The UK isn’t expected to enter Brexit negotiations until 2017, but while the Government keeps schtum on hot topics like free movement and the rights of EU citizens in Britain, the rest of Europe is getting busy.
Here are some of the key people to watch over the coming months:
1. Theresa May
Forget David Davis, the Brexit minister who won’t reveal anything, and Liam Fox, who as international trade man stands for everything the EU detests. The real decision maker on the UK side is Theresa May. Sadly, she isn’t in a mood for sharing. But her interventions so far suggest the Brexiteers may not get their way. Davis was forced to backtrack on his assertion that the UK would choose border control over the single market.
2. Joseph Muscat
The Prime Minister of Malta is expected to chair Brexit negotiations, as his nation will hold the EU presidency in 2017.
He has already sounded a warning that Britain “can’t have its cake and eat it”.
Muscat told Sky News: “I don’t see a situation where Britain will be better off at the end of the deal.”
He also said the UK hadn’t worked out whether it wants access to the single market: “What does Brexit mean at the end of the day?” (Answer according to May: Brexit).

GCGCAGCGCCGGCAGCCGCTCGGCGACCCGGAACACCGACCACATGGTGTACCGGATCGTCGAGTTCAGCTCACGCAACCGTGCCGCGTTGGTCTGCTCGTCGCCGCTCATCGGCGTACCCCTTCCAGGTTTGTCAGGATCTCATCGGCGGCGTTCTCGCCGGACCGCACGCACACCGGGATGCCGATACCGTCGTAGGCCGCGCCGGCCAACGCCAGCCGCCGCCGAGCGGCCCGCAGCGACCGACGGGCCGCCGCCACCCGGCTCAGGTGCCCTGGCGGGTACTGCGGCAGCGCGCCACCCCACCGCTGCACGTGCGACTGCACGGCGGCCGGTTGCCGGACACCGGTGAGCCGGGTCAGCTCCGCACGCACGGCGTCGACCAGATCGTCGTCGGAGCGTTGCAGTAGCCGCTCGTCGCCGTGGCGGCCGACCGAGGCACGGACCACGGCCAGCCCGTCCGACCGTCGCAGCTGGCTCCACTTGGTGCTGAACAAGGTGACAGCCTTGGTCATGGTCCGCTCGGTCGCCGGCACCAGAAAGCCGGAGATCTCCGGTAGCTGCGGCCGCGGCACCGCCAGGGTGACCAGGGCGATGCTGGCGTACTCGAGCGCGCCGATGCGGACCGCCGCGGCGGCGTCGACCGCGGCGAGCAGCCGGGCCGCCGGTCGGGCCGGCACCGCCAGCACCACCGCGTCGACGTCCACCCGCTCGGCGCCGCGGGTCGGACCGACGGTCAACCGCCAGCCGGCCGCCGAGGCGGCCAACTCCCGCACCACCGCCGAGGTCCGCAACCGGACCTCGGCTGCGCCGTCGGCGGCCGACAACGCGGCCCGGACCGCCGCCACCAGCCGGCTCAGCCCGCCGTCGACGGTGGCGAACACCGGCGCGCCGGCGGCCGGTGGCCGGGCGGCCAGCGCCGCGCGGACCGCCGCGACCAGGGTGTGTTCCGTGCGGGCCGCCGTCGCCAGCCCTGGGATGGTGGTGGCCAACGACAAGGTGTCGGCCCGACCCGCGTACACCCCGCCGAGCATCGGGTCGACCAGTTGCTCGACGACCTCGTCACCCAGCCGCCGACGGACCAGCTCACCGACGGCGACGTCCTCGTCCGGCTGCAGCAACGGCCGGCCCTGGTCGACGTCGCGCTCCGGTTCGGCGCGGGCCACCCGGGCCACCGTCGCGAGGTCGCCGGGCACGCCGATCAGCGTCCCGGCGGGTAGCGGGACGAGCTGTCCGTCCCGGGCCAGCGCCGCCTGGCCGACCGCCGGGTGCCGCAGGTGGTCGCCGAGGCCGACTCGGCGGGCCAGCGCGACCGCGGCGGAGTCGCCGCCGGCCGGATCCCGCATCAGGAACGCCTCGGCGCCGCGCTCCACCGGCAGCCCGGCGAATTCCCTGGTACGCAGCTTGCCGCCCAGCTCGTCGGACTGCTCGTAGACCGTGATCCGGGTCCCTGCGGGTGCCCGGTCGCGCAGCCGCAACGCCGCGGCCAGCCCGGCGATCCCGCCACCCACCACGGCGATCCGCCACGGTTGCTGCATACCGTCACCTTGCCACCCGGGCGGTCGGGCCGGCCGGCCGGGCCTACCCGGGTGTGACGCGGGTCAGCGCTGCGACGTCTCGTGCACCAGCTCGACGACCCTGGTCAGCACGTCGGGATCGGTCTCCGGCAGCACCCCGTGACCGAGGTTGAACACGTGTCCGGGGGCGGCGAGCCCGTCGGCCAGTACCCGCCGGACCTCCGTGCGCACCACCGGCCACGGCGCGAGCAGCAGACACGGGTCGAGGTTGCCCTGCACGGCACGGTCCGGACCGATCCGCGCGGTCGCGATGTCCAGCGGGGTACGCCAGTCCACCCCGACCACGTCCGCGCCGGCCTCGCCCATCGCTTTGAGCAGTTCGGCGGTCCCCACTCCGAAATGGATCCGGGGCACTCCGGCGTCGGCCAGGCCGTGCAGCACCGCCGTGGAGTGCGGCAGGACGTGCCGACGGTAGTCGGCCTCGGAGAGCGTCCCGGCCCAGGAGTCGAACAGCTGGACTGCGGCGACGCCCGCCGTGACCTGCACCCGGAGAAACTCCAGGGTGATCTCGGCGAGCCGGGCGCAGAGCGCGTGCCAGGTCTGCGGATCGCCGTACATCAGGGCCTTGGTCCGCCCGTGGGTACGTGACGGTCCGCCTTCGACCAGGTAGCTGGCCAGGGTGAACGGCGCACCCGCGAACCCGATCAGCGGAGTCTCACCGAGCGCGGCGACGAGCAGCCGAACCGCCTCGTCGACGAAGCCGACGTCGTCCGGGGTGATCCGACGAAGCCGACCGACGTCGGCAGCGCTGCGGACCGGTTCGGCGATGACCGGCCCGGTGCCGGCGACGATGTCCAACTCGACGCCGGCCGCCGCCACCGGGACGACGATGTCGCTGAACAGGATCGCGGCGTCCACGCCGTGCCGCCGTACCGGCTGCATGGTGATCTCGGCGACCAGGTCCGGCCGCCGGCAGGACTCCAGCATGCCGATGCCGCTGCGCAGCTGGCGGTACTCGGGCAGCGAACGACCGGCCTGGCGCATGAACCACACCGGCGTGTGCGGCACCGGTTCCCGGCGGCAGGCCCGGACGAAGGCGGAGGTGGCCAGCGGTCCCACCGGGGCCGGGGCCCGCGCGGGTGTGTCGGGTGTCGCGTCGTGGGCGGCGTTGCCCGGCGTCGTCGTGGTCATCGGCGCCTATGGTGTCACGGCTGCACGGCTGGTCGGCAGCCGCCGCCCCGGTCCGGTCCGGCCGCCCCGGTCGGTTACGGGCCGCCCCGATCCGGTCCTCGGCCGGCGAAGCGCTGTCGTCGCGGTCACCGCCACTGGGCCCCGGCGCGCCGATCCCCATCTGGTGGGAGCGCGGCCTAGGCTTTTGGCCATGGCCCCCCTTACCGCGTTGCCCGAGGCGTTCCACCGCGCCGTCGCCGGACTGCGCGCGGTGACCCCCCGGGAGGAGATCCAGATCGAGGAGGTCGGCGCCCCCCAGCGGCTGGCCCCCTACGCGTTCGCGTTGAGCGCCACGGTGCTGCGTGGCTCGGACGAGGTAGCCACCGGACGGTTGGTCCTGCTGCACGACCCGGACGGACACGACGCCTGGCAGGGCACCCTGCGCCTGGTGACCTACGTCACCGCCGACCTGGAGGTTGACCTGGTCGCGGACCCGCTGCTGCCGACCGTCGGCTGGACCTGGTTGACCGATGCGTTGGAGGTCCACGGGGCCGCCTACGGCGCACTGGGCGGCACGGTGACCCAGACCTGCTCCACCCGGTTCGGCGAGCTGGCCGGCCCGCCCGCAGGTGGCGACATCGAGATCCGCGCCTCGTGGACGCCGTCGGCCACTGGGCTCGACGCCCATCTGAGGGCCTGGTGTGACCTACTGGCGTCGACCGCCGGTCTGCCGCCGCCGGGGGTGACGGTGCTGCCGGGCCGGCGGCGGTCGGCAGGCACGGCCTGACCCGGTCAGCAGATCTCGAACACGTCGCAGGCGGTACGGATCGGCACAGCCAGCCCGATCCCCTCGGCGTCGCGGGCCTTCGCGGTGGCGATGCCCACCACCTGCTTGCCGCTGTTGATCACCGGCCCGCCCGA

3. Michel Barnier
This conservative French politician has been appointed chief negotiator for the EU over Brexit. His first move is to visit the capitals of the 27 remaining member states and canvas leaders on their priorities.
An experienced politician, Barnier has already said Britain must accept freedom of movement if it wishes to maintain access to the single market.
4. Jean-Claude Juncker
Behind Barnier stands the head of the European Commission, Jean-Claude Juncker. The nearest thing to a trade negotiations street fighter, Juncker is pushing for a start to Brexit negotiations to put an end to “rumours and doubts”.
In a recent speech he hit out at British xenophobia, declaring: “We Europeans can never accept Polish workers being harassed, beaten up or even murdered on the streets of Harlow.”
5. Angela Merkel
Germany’s Chancellor is the most influential politician in Europe and has long been a power broker for the continent at times of crisis.
Merkel has so far shown understanding on Brexit, with tacit support for May’s delay in triggering Article 50.
But her power may be waning – domestic voters are showing their discontent with her refugees policy at the polls.